# Relationship between Vds and Vgs- MOSFET

I've been experimenting around with a MOSFET and was measuring the $$\V_{gs}\$$ and $$\V_{ds}\$$ for a range of 0-5V. This is the plot I came up with: Circuit schematic: Now I'm trying to discern a relationship here but can't figure out what the constant value from 0-3.2V indicates. I've found 3.2 V to be the threshold voltage. Beyond the threshold voltage I see that Vds falls dramatically as Vgs increases until it levels off at about 3.8 V. Now I'm not very familiar with MOSFET's which is why I'm simply trying to get a qualitative view of this $$\V_{ds}\$$ and $$\V_{gs}\$$ plot. What happens before the threshold voltage? What happens after it?

• Your circuit has more than just a MOSFET. It would help answer your question if you included a schematic.
– W5VO
Mar 15 '16 at 23:25
• Oh yes. Forgot that. Please check now. Mar 15 '16 at 23:28
• Is "Cutoff Region" what you are asking about? The wiki page for MOSFETS en.wikipedia.org/wiki/MOSFET Mar 15 '16 at 23:50
• @Tyler I guess. I don't really know too much about MOSFET's. Just did this experiment and just trying to get a big picture view I guess. I understand that when the drain current starts flowing at Vt the drain voltage decreases because the current from the gate driver must go to ground to decrease its voltage. But apart from that I don't much understand the general behavior of the plot. Mar 15 '16 at 23:51

There are three basic regions of operation for a MOSFET. Simplifying a bit, they are:

1. Cutoff (Vgs < Vt) -- No current flows from drain to source.

2. Linear (Vgs > Vt and Vds < Vgs - Vt) -- Current flows from drain to source. The amount of current is roughly proportional to both Vgs and Vds. The MOSFET acts like a voltage-controlled resistor. This region is used for switching.

3. Saturation (Vgs > Vt and Vds > Vgs - Vt) -- current flows from drain to source. The amount of current is proportional to the square of Vgs, and is (almost) independent of Vds. The MOSFET acts like a voltage-controlled current source. This region is used for analog circuits like amplifiers.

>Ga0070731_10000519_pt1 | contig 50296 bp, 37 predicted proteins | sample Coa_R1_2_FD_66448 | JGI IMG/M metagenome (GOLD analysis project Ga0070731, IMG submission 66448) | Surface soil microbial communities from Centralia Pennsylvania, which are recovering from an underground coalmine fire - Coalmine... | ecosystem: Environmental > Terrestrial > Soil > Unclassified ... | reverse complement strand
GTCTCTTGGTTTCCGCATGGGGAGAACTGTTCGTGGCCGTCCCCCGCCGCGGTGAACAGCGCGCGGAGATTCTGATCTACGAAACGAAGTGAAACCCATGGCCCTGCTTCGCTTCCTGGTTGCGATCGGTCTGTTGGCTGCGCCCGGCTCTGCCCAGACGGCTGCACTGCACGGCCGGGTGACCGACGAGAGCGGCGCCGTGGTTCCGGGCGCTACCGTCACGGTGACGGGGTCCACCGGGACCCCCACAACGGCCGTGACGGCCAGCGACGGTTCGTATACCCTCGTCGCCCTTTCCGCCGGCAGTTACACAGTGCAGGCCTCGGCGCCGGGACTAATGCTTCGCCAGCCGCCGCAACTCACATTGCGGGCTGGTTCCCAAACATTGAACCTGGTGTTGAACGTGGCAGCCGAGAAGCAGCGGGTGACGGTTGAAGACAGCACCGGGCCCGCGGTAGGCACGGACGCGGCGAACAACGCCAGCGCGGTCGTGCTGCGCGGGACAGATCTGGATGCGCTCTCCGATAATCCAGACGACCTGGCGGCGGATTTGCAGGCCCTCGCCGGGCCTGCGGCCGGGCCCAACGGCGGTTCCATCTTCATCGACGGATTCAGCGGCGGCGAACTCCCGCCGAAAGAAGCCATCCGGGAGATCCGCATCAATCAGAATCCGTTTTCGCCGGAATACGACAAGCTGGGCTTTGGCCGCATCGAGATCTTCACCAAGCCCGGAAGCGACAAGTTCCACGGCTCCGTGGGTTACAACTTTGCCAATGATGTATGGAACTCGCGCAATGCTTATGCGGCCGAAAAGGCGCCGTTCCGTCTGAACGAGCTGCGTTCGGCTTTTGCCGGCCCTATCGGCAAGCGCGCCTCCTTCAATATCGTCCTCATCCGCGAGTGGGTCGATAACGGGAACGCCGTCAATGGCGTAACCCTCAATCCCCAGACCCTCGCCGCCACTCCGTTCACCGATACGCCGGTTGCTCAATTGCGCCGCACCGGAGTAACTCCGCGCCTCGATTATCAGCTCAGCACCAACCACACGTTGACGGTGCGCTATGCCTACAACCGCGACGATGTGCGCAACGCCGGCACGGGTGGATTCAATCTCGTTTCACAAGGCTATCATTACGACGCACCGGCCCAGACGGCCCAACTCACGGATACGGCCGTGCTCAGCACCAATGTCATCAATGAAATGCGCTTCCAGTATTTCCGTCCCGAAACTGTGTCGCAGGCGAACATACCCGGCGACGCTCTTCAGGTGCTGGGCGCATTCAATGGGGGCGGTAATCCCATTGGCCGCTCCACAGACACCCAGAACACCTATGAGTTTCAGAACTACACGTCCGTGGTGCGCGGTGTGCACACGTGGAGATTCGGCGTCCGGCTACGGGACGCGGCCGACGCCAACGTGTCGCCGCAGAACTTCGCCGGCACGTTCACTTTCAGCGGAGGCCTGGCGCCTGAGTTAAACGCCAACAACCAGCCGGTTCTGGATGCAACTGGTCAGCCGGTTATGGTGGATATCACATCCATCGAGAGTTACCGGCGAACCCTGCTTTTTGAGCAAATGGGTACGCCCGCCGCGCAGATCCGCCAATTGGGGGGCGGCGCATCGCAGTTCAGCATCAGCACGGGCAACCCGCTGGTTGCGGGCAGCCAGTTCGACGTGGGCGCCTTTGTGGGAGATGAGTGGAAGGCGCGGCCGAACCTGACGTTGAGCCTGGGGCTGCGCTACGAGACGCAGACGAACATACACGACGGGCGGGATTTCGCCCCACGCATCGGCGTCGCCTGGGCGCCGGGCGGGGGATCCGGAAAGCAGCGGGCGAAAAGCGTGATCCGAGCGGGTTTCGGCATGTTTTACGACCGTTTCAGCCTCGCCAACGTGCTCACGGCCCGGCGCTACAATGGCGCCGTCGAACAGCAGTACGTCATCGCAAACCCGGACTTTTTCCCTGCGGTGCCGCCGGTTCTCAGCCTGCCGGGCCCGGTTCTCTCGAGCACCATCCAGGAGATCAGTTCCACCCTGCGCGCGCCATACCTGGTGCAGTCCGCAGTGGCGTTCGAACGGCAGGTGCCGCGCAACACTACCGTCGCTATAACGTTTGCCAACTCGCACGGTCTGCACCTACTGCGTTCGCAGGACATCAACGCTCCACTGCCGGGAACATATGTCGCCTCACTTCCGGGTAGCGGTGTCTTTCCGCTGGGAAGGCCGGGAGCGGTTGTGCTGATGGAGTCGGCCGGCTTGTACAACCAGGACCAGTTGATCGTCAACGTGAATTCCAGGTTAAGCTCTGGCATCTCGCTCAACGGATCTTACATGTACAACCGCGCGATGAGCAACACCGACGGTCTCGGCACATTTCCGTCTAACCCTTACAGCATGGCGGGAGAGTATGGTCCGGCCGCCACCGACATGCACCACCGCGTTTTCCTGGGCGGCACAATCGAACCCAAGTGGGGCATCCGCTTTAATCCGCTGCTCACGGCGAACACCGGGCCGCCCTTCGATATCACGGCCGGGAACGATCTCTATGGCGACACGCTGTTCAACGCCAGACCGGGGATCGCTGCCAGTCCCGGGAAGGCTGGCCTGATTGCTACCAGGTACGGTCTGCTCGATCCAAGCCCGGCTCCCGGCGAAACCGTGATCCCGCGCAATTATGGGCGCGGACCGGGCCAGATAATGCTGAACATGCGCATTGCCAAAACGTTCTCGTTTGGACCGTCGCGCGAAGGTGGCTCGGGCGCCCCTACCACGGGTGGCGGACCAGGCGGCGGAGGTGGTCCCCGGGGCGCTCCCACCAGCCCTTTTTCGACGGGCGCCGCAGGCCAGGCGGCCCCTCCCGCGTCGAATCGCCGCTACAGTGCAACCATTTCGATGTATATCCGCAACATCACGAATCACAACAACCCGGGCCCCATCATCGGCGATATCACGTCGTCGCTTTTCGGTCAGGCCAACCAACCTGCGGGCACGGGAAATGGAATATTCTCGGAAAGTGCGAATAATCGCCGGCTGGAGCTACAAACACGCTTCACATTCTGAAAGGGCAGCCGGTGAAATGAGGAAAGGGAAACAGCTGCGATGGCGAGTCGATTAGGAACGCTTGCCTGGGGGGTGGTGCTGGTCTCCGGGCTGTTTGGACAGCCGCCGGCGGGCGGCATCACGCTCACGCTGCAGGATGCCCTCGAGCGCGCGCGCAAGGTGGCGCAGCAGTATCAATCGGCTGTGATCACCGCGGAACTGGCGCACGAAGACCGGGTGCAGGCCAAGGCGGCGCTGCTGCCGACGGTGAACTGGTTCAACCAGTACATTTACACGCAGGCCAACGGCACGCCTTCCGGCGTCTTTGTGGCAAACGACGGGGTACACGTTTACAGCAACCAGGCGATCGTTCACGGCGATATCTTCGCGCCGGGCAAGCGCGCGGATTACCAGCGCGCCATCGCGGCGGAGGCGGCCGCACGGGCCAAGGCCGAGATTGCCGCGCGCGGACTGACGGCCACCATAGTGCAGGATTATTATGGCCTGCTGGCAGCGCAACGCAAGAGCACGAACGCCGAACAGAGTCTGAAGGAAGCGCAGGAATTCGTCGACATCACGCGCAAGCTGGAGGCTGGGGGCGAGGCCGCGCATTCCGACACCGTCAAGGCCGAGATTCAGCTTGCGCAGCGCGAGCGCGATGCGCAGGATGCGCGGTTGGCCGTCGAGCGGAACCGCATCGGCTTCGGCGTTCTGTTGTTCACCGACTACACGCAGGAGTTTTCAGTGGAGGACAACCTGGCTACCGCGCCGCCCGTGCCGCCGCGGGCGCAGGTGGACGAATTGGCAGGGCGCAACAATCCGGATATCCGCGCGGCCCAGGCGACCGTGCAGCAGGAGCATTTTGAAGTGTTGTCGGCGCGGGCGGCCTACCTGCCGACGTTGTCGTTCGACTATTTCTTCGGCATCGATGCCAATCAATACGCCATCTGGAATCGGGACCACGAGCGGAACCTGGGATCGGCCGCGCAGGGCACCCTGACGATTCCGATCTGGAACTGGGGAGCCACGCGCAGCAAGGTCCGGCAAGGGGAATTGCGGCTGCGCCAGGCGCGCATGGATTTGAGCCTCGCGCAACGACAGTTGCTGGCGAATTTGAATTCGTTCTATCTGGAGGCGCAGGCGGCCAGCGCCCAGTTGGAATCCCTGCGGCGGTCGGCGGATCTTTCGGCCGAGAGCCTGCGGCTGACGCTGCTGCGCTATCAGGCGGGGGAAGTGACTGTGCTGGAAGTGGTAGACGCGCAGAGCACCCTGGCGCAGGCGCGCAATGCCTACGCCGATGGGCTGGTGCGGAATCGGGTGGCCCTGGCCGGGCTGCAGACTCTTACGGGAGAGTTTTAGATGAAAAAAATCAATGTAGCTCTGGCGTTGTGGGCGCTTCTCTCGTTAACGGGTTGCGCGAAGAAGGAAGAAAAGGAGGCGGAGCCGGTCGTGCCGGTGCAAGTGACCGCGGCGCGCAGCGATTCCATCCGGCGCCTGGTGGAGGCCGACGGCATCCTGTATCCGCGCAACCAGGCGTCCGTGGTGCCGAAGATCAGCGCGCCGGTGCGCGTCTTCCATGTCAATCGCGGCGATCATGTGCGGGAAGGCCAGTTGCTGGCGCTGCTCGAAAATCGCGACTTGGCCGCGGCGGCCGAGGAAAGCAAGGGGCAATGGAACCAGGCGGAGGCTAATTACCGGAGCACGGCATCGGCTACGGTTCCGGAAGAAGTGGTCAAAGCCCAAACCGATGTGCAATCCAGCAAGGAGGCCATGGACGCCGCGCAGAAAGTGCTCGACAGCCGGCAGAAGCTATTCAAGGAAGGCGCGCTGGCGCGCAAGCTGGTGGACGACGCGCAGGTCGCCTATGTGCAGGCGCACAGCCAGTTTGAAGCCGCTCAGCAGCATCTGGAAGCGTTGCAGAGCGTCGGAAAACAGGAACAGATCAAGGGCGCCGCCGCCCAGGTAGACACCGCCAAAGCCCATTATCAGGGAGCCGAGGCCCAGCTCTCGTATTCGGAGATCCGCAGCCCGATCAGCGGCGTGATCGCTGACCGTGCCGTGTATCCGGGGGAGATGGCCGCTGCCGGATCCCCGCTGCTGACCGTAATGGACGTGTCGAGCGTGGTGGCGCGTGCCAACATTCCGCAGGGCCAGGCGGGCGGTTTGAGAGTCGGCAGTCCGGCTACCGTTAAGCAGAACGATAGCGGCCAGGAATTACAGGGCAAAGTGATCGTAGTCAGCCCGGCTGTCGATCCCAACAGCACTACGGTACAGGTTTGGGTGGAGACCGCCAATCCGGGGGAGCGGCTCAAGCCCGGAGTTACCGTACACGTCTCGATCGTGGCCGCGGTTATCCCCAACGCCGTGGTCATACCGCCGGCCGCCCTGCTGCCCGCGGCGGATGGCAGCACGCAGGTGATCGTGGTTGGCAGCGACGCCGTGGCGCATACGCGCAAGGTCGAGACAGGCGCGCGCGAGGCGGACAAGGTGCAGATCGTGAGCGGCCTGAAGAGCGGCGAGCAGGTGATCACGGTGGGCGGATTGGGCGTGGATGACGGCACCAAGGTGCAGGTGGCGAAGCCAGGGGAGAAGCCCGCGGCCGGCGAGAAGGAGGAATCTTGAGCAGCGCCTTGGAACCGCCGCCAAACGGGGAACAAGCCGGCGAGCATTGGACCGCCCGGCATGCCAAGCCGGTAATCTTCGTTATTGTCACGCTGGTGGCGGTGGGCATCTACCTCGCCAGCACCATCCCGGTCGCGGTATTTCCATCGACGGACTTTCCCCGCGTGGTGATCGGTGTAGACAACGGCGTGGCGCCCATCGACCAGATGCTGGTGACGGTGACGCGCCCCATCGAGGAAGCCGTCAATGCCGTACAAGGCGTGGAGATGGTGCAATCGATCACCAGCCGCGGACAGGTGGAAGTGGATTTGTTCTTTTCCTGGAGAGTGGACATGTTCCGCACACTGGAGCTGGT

In your circuit, R1 limits your drain current to about 1 milliamp, which is pretty small. It looks like it only takes a Vgs about half a volt above Vt to get that much current. If you want to see the relationship more directly, remove R2 and replace R1 with a much smaller resistor, or even just a current meter. This will let you apply a fixed Vds. Be sure to turn up Vgs slowly and carefully to avoid frying the transistor or resistor.

The MOSFET is like a switch. When your gate voltage is low (0V to ~3.2V in your diagram), it is like the MOSFET isn't even there. The switch is open. You have a resistive voltage divider in your circuit which is determining the voltage across the MOSFET as well. If you take the MOSFET out of the circuit, you will see the same voltage.

When you are above Vth, the MOSFET starts conducting and shorts out R2. When the component is shorted, there is no voltage across it (well, a very small voltage across it). If you placed a wire in place of the MOSFET, you would see the same thing.

The nearly vertical line that you see there is the change of the MOSFET between 'off' and 'on'. This is the threshold voltage (Vth).

Overall, the MOSFET works like a switch. Most people either apply 0V to the gate/source or 10V. There are some applications that work near the threshold voltage, but most are using MOSFETS as very fast switches.

The flat line from 0 to 3.2V is the 9.09V your 1K/10K divider provides when your FET is not conducting (Vgs below threshold). The steep dropoff is the region where the transistor is conducting with a resistance comparable to your divider. The flat region above 4V shows where the transistor is largely saturated, and the 1K resistor is doing all the current limiting it can...meaning 10mA off of a 10V supply. You can see this approximate point on the FET curves where Vgs reaches a level where Id>10mA.